I can’t imagine trying to test this without the source code to modify…as it stands I don’t feel real good about shipping around a non-standard version of the library.  Overall I’m quite disappointed in the P&P folks on this one.  I had high hopes whenever I saw the rest of the Enterprise Library that I would be able to test my extensions fairly easily.  I guess that goes to show that even in organizations (or specifically groups) where TDD is a best practice, it still is finding hurdles to acceptance.

I’ve been doing a lot of poking around the MythTV and Knoppmyth sites recently trying to figure out what is going to work best in my current situation.  Since I’ve got cable, and not satellite, it would seem that it is possible to get all of the non-encrypted content from my provider, as long as I have a capture card with QAM support.  These cards seem to be HD cards overall (at least I haven’t found one that is supported that is not HD), which makes sense given the QAM signal will be a digital signal.  It sounds like getting the channel mapping put together for the QAM content can be somewhat tedious depending on how well Myth can auto-discover your channels (which it would seem is not that good), so I know there is some work involved in getting the digital channels.  For analog, any of the supported analog capture cards would work, and it seems that my wife and I tend to watch more of the analog stations than the digital (though, in my current line-up all of the “expanded” cable stations (Discovery, Comedy Central, TBS, etc) have both an analog station and a digital station…pretty strange.  I also know that I want the ability to watch and record at the same time, which means at least two tuners.  Here is the trick, though, since I need different tuners for digital vs analog, how many tuners do I really need?  And how many PCI slots do I want to eat up in the quest for multiple record?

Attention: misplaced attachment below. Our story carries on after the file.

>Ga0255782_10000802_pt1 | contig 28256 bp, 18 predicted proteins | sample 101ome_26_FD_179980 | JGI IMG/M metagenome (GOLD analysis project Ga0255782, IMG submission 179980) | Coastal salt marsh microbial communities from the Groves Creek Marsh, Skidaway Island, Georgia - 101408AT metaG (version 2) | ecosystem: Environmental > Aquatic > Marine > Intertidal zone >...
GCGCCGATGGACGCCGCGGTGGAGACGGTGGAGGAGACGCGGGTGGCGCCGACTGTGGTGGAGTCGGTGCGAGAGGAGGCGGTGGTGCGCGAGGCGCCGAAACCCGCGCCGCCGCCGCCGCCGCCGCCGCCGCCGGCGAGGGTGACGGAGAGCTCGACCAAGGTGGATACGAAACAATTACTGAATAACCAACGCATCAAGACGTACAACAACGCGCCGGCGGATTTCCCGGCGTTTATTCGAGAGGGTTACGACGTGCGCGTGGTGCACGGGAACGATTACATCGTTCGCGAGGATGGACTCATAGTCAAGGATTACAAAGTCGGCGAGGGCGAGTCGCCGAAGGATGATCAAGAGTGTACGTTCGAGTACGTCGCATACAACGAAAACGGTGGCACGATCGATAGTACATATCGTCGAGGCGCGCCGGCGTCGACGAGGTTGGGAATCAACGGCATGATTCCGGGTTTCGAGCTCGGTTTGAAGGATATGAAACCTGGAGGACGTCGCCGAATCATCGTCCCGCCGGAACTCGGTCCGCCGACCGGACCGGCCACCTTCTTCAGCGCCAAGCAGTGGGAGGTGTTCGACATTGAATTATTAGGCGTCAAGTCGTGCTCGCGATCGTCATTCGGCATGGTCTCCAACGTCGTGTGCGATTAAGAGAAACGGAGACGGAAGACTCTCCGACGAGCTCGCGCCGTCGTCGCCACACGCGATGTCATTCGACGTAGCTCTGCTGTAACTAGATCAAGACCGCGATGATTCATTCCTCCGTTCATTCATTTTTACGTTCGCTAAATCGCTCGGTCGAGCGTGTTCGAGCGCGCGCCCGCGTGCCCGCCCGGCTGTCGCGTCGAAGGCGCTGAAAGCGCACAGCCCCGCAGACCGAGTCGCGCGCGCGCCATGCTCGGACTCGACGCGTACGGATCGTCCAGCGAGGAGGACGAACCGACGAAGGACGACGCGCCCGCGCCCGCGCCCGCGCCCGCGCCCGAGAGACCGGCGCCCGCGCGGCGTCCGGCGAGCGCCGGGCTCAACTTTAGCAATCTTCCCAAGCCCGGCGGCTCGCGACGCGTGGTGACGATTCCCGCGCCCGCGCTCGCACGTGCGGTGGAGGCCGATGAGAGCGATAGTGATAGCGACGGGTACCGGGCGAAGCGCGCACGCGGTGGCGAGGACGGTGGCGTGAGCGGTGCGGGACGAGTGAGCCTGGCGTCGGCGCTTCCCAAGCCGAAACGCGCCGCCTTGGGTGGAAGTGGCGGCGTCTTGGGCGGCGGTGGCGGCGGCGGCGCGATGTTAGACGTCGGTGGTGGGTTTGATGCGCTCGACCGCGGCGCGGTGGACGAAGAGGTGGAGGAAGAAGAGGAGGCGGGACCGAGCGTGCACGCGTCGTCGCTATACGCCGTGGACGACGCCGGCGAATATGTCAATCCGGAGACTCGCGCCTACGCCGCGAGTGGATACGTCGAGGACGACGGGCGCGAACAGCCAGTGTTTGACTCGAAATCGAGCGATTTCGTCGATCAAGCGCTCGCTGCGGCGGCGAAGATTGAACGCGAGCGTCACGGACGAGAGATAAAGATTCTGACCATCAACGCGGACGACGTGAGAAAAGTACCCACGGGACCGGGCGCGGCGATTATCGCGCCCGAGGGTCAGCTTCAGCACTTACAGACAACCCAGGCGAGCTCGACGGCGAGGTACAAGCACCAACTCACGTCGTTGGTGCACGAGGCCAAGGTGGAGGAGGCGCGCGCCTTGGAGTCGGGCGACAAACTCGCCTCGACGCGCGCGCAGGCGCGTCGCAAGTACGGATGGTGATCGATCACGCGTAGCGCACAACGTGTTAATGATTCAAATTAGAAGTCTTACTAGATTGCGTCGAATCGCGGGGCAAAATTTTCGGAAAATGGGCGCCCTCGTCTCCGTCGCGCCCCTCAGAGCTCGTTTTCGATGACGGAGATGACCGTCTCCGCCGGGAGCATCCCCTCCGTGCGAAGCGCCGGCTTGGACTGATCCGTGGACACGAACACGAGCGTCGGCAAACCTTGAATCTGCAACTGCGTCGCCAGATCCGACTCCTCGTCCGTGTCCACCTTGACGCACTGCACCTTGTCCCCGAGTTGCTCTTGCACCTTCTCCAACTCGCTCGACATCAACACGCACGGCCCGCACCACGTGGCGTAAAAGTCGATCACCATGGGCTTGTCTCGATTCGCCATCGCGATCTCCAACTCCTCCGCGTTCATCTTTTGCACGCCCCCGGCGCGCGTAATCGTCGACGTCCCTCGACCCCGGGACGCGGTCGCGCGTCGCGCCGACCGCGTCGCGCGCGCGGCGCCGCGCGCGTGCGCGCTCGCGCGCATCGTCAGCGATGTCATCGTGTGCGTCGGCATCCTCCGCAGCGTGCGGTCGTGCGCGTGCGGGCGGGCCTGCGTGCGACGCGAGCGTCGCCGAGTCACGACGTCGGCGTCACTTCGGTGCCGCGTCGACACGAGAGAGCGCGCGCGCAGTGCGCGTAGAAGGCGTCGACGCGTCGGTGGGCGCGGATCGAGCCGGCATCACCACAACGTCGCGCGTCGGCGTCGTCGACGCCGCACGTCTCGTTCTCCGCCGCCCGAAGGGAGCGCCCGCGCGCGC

So here is what I’ve decided.  Since I’m mostly concerned with analog, I went with a Hauppauge WinTV PVR-500, which is a dual-tuner analog PCI card, and which seems to be supported just fine in myth (looks like two PVR-150 cards from the sound of it).  That by itself takes care of my analog needs.  As for the digital, I haven’t decided for sure yet, but I’m leaning towards the DVICO FusionHDTV RT Lite, which seems to have good support in Myth.  It also has the advantage of being one of the few HD cards with a hardware encoder.

I should take a step back here and explain this.  You have two choices when watching or recording TV on a PC.  You can have your machine take care of encoding and decoding the MPEG4 video that is your TV show, or you can let the capture card do it.  If you let the capture card do it, then your machine is going to not be nearly as busy as it would otherwise.  This presents a couple advantages: 1.  You can get away with less horse-power on the machine, which means parts will be cheaper (spend the cash on storage if you can). 2. You’re machine will consume less power (I’m talking wattage here), and so therefore you are less likely to have a machine in your living room that sounds like a Lear jet taking off when your trying to watch all of your recorded episodes of “Eating bugs with the Stars”, or whatever the latest reality fad is. 

The PVR-500 contains a hardware encoder, so if I can get the same thing on the digital side, I’ll be in good shape.  While I’m on the subject of power, I’m also seriously looking at an AMD Turion based system.  This is the AMD mobile processor, so it is designed with a low-power footprint in mind.  It also seems that there are several motherboards out there which will support it, and some additional components which will help keep it cool.  The only other major sources of noise are the power-supply, and the hard-drive.  Cooler-Master makes some nice quite power supplies, so I will probably check there first.  As for hard drives, I haven’t really started looking yet.  If I can find noise specs on them, then I may use that as a criteria when deciding which to buy, but my primary concern is how many GB can I get for my money.

The other components have been moved to the end of the decision-tree.  I like the Sliverstone cases I mentioned in my last post, but I decided that I should get the components together first, since I didn’t really want to end up with a nice-looking case where I couldn’t fit all of my goodies.  I also need to decide whether or not to go with a DVD writer in the case….could be handy, but then I can also grab stuff off the network, so is it really needed (I’ve got a CD writer lying around, which may be my stand-in for a while)?